Poetry Club May 2020

Our second Zoom meeting was complete with a second set of technical difficulties….different from the first, but of course.

Still, I do love seeing all my friends faces once more.

Cindy started us off with ”The Student” by Dorianne Laux. Cindy wanted to find a Pulitzer Prize winner, but she wasn’t overly impressed with this year’s winner. Laux was runner up, although not for this poem. We all agreed that the poem was wonderful and very visual, painting a picture of a shy student before a seasoned professor. Interestingly everyone in the group except me, described themselves as shy students and thus, could really relate to the poem.

The second poem Cindy read was “Dreamwood” by Adrienne Rich, which likened the old, scratch wood of the poet’s typing stand to a map of sorts, complete with ridges and memories and choices. Cindy also read “A Mark of Resistance” by Adrienne Rich.

Robin went next with a nice transition from the maps of the wood into the poem “Old Maps No Longer Work” by Joyce Rupp. Interestingly enough, Joyce Rupp is a nun! The group discussion veered to what it feels like to get lost, but I felt this poem was more about the memories left in the old map and how one could make a choice in life not to be bound by those old choices.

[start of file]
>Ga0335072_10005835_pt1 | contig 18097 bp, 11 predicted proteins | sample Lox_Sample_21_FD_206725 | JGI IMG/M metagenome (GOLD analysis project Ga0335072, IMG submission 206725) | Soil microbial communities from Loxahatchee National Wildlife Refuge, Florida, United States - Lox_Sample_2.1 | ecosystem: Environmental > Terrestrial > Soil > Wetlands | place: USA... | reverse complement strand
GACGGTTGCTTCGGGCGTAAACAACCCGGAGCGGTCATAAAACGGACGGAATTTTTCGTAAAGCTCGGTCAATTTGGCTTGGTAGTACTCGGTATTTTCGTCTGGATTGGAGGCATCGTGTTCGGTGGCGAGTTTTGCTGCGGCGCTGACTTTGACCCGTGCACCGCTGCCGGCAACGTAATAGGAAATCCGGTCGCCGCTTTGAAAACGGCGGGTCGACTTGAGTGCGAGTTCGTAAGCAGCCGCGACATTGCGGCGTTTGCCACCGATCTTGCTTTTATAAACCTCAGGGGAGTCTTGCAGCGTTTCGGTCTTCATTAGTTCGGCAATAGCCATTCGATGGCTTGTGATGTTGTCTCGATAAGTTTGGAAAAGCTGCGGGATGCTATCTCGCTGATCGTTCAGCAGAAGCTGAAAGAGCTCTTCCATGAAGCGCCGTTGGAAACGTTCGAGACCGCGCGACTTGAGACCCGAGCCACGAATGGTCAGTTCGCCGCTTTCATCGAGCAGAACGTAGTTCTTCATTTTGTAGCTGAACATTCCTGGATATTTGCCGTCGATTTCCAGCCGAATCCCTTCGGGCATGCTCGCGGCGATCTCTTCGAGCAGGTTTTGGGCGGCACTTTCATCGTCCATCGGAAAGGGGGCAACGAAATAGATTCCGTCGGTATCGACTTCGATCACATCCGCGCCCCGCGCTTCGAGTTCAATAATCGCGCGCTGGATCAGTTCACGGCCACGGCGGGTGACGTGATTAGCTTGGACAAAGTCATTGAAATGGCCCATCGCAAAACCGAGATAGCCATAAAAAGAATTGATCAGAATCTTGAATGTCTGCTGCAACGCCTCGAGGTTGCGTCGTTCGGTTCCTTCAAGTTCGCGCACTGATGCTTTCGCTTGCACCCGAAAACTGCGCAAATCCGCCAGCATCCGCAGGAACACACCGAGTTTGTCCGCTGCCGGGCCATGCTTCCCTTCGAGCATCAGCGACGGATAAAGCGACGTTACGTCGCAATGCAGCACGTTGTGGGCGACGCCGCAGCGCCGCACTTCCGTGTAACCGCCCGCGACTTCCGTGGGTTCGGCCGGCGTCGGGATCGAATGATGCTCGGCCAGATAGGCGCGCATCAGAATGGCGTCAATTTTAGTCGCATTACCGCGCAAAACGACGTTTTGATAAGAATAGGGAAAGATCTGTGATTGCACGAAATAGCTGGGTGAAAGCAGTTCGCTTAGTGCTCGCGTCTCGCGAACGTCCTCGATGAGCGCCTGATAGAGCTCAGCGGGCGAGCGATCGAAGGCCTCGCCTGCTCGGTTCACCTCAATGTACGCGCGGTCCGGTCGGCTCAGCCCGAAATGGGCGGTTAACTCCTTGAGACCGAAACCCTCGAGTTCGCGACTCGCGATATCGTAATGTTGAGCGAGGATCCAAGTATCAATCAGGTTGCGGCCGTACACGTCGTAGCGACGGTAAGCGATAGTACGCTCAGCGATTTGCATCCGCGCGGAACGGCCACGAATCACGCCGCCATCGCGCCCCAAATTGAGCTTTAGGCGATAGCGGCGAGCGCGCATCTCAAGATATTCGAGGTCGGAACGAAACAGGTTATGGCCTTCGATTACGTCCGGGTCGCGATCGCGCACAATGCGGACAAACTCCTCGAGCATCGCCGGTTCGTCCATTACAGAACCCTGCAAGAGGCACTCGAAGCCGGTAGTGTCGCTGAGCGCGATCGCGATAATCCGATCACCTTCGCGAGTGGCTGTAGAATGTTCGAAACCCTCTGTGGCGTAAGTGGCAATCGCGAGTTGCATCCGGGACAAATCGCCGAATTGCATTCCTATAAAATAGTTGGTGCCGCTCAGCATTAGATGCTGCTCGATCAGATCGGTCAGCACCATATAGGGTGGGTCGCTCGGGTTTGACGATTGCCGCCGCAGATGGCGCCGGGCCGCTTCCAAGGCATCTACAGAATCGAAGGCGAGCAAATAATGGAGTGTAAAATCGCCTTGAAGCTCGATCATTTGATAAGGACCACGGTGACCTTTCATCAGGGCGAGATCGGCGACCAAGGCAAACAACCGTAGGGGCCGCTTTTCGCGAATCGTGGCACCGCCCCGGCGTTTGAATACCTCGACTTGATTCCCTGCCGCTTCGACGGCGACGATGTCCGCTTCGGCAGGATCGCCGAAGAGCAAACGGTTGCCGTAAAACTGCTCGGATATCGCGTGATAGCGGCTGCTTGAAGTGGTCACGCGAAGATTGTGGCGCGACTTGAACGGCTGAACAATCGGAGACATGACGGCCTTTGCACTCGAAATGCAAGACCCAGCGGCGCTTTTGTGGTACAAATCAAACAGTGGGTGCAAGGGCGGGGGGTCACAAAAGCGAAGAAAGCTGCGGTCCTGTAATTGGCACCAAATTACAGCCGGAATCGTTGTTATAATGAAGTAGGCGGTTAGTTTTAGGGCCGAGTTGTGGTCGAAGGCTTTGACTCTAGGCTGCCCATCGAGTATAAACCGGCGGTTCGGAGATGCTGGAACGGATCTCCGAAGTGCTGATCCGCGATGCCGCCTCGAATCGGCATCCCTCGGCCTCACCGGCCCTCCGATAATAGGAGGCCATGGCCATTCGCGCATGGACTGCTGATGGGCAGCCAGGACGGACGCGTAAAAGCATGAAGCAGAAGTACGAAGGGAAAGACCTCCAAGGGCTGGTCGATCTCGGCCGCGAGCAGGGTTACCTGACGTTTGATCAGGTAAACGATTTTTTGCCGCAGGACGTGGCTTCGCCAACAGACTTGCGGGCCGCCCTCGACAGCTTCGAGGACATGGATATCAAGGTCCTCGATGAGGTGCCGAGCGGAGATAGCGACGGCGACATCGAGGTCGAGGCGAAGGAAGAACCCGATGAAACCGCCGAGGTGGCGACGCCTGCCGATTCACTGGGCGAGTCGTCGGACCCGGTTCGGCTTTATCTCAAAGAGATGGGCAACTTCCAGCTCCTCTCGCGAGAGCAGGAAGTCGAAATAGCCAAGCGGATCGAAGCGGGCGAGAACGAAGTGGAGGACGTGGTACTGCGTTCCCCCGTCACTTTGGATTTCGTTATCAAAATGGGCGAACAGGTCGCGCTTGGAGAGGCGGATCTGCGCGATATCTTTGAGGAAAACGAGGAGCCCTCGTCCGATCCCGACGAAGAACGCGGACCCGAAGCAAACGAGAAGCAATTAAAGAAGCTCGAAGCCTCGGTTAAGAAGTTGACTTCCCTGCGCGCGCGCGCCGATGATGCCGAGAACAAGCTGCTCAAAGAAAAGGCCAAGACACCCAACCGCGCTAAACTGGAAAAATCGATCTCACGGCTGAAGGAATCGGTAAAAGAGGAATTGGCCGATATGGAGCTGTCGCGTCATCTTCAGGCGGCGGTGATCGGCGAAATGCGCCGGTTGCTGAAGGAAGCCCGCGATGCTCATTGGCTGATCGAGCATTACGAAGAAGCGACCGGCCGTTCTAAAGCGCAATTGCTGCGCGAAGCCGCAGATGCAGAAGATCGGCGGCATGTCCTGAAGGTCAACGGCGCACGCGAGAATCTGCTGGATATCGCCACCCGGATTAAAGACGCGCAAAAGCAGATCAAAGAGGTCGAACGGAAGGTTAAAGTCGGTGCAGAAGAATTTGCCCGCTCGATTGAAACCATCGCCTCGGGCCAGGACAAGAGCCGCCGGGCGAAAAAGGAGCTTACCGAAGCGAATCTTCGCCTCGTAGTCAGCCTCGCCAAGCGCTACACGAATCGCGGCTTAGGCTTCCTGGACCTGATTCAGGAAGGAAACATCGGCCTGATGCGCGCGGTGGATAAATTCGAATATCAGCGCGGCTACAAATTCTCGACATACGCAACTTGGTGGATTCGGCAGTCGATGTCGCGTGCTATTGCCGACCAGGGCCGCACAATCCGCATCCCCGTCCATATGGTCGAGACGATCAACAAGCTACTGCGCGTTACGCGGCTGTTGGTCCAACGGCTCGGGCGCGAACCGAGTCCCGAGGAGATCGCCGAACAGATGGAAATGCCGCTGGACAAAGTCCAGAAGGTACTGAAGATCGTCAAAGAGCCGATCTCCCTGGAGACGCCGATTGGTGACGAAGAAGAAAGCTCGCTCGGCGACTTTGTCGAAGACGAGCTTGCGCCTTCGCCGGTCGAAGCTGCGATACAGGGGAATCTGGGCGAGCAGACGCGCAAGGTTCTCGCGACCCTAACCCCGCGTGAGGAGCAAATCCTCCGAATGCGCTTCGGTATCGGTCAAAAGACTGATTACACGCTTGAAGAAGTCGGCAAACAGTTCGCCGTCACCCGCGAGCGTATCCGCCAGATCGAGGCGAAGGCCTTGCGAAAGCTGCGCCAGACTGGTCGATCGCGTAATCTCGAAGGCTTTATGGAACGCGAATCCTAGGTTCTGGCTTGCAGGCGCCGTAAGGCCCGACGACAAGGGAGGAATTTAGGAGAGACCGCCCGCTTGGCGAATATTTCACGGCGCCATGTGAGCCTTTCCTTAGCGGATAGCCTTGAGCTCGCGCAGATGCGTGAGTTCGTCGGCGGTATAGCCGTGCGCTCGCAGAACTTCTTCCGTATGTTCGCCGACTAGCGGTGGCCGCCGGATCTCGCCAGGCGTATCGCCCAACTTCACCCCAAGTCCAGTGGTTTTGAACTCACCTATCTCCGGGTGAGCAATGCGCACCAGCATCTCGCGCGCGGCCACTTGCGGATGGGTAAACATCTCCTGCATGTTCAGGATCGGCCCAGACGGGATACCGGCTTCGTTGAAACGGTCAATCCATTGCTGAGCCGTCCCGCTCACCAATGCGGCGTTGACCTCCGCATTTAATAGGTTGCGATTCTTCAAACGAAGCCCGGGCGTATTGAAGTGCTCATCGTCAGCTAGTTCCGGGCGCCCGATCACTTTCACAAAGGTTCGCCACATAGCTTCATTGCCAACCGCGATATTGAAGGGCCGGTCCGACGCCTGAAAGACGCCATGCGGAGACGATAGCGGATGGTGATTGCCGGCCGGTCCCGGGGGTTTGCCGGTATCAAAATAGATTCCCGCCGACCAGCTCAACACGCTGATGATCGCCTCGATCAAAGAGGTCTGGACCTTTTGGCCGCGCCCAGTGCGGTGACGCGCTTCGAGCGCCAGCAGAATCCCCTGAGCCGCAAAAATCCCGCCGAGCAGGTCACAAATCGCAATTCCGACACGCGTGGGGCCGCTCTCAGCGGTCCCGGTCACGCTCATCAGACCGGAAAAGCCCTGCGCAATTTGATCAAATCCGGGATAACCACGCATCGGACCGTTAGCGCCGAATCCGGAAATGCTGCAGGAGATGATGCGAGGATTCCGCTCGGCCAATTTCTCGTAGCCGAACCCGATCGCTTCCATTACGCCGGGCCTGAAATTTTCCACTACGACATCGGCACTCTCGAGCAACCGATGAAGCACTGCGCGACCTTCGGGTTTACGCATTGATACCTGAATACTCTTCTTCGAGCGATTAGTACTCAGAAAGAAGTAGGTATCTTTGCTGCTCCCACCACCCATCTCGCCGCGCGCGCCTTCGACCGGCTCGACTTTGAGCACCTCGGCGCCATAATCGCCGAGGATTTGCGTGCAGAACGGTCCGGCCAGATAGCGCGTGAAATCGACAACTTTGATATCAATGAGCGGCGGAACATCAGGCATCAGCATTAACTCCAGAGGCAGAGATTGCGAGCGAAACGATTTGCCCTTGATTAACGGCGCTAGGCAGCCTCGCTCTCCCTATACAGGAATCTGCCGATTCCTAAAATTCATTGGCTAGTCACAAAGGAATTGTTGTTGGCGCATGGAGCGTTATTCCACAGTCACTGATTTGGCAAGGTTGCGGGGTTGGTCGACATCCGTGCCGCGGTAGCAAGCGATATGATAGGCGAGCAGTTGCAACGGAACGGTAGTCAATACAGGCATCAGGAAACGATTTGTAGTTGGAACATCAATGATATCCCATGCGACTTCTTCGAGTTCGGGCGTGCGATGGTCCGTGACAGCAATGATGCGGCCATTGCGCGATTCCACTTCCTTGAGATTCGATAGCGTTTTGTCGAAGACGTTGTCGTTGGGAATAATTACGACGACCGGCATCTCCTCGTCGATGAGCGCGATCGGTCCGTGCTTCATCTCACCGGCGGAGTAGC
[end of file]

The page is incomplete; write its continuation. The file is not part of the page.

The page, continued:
Barbara read “Holy Now” by Peter Mayer. As with many of our poems there were certain initial interpretations, but upon listening to the reactions of other members Barbara asked the question “Was this poem actually ironic?” This led to our idea that poems are not always about the poet but about the listener/reader and the space of their interpretation. It’s a great poem and I encourage you to read it and weigh in on the matter. Is the poet seeing the world through new, amazed eyes or is he scorning how we over glamorize everything? So…when I was typing up this blog and I was searching for the links, imagine my surprise when it popped up as a bit of a country western song! Listening to Mayer sing the song changed my opinions…..but I’ll still let you decide.

Tece read an untitled piece by author William Martin. It was a short, sweet poem about the appreciation of the ordinary. As a group we discussed what the “shelter-in-place” has given us all…extensive time and slowing down. Those of us with children around decided that even the kids were slowing down and looking at smaller things with new eyes.

Kathy read “The Goose” by Muriel Spark, a poem about the goose who lays the golden egg. Was the poem saying “life is short, eat desert first” or that there is an accumulation of wealth beyond what we need (and it might kill us if we lose sight of what is really needed for life.)

Susan was inspired by an article in the New Yorker to research a poem which was quoted because she couldn’t fathom exactly what was being said with the line “poetry makes nothing happen.” The poem, “In Memory of W.B. Yeats” by W. H. Auden, is a long, intricate poem….not only about the death of Yeats but about everything going on in the world at the time. The group concluded that we liked Susan’s interpretation of the quote from the article….poetry takes “nothing” and makes things happen. We all like the fact that the poems we share give us space and time to draw our own conclusions.